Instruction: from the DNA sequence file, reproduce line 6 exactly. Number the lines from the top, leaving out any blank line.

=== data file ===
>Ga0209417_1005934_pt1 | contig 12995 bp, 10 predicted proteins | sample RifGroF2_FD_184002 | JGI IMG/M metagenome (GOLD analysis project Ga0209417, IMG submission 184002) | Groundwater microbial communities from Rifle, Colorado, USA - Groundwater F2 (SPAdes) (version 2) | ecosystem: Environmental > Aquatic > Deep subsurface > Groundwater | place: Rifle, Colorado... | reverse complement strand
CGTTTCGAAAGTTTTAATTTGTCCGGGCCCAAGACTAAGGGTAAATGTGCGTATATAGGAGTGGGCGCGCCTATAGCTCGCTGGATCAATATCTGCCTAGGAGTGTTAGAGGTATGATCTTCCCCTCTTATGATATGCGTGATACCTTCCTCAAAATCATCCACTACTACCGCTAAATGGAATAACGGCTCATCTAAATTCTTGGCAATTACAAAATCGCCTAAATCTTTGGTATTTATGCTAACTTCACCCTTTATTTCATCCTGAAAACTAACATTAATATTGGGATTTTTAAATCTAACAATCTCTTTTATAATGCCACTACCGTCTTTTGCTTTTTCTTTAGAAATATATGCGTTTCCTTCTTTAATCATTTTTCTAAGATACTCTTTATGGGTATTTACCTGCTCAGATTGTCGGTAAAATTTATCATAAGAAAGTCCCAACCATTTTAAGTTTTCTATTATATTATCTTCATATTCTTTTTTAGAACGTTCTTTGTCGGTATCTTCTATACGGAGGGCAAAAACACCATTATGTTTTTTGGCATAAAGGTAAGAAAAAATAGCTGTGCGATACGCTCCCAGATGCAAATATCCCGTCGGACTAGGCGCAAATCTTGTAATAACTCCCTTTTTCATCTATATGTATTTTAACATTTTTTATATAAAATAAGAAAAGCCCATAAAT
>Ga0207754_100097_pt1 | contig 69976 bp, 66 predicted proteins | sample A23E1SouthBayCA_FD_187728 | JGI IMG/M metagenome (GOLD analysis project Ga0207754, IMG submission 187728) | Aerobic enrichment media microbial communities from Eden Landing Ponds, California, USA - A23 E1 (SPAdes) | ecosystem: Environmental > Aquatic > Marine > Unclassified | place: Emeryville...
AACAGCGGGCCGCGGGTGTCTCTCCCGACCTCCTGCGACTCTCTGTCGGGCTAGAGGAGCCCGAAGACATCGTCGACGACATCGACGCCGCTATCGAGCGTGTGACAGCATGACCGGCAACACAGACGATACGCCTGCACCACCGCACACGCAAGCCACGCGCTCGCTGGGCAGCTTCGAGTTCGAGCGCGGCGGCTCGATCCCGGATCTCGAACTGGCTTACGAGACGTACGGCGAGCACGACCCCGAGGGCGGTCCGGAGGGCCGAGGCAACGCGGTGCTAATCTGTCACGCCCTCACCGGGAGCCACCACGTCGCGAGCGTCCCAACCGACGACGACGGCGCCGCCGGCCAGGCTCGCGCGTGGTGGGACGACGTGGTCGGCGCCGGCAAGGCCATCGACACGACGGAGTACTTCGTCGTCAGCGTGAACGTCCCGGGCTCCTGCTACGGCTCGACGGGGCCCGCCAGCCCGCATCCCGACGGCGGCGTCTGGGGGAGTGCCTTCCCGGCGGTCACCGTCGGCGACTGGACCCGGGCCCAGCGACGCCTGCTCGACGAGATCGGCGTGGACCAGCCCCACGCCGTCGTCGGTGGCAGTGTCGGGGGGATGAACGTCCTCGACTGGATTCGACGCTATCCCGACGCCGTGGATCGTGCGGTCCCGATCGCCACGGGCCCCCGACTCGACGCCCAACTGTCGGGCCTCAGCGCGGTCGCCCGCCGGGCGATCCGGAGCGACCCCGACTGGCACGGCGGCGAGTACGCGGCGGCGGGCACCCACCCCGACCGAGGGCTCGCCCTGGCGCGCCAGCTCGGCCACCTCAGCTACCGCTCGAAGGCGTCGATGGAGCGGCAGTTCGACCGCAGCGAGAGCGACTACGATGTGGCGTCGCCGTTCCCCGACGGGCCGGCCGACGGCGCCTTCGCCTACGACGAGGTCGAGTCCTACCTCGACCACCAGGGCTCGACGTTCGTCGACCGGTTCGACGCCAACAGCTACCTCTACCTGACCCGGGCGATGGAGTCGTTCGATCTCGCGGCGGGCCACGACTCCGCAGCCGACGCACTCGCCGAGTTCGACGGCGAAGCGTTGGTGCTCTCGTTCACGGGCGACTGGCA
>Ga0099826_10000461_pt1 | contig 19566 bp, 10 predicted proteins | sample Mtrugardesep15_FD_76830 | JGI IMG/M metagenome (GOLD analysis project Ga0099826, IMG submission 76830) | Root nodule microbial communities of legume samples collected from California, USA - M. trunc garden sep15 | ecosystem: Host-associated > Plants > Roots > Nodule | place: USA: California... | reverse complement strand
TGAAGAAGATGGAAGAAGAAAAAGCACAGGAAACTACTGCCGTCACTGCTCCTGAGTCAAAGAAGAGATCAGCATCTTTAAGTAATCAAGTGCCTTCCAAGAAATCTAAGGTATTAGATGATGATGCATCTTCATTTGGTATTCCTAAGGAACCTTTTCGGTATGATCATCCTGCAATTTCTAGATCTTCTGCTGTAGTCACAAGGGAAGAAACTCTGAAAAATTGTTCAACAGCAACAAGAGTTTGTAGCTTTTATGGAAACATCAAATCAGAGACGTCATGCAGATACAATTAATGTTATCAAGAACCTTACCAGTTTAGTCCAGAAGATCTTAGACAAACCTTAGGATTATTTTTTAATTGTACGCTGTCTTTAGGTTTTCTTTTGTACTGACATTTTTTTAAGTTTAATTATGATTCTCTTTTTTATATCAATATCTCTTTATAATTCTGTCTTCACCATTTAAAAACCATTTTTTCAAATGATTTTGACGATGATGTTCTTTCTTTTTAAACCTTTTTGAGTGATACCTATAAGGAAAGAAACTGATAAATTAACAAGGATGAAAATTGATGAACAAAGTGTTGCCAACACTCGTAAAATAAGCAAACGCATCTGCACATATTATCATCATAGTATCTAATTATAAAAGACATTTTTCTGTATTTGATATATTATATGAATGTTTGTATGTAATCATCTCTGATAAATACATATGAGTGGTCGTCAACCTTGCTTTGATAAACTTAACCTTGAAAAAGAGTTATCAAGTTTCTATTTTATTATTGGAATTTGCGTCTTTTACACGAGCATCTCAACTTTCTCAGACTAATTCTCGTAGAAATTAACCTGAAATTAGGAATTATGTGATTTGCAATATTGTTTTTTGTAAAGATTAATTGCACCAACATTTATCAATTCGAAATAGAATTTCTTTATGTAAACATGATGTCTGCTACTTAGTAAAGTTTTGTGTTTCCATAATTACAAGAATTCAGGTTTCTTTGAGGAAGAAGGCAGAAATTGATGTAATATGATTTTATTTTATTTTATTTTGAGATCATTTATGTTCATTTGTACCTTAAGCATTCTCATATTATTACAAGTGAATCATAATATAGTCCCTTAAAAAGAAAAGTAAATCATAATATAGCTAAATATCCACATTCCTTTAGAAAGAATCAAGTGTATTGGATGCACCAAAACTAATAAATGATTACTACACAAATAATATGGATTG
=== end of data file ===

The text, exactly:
TGAAGAAGATGGAAGAAGAAAAAGCACAGGAAACTACTGCCGTCACTGCTCCTGAGTCAAAGAAGAGATCAGCATCTTTAAGTAATCAAGTGCCTTCCAAGAAATCTAAGGTATTAGATGATGATGCATCTTCATTTGGTATTCCTAAGGAACCTTTTCGGTATGATCATCCTGCAATTTCTAGATCTTCTGCTGTAGTCACAAGGGAAGAAACTCTGAAAAATTGTTCAACAGCAACAAGAGTTTGTAGCTTTTATGGAAACATCAAATCAGAGACGTCATGCAGATACAATTAATGTTATCAAGAACCTTACCAGTTTAGTCCAGAAGATCTTAGACAAACCTTAGGATTATTTTTTAATTGTACGCTGTCTTTAGGTTTTCTTTTGTACTGACATTTTTTTAAGTTTAATTATGATTCTCTTTTTTATATCAATATCTCTTTATAATTCTGTCTTCACCATTTAAAAACCATTTTTTCAAATGATTTTGACGATGATGTTCTTTCTTTTTAAACCTTTTTGAGTGATACCTATAAGGAAAGAAACTGATAAATTAACAAGGATGAAAATTGATGAACAAAGTGTTGCCAACACTCGTAAAATAAGCAAACGCATCTGCACATATTATCATCATAGTATCTAATTATAAAAGACATTTTTCTGTATTTGATATATTATATGAATGTTTGTATGTAATCATCTCTGATAAATACATATGAGTGGTCGTCAACCTTGCTTTGATAAACTTAACCTTGAAAAAGAGTTATCAAGTTTCTATTTTATTATTGGAATTTGCGTCTTTTACACGAGCATCTCAACTTTCTCAGACTAATTCTCGTAGAAATTAACCTGAAATTAGGAATTATGTGATTTGCAATATTGTTTTTTGTAAAGATTAATTGCACCAACATTTATCAATTCGAAATAGAATTTCTTTATGTAAACATGATGTCTGCTACTTAGTAAAGTTTTGTGTTTCCATAATTACAAGAATTCAGGTTTCTTTGAGGAAGAAGGCAGAAATTGATGTAATATGATTTTATTTTATTTTATTTTGAGATCATTTATGTTCATTTGTACCTTAAGCATTCTCATATTATTACAAGTGAATCATAATATAGTCCCTTAAAAAGAAAAGTAAATCATAATATAGCTAAATATCCACATTCCTTTAGAAAGAATCAAGTGTATTGGATGCACCAAAACTAATAAATGATTACTACACAAATAATATGGATTG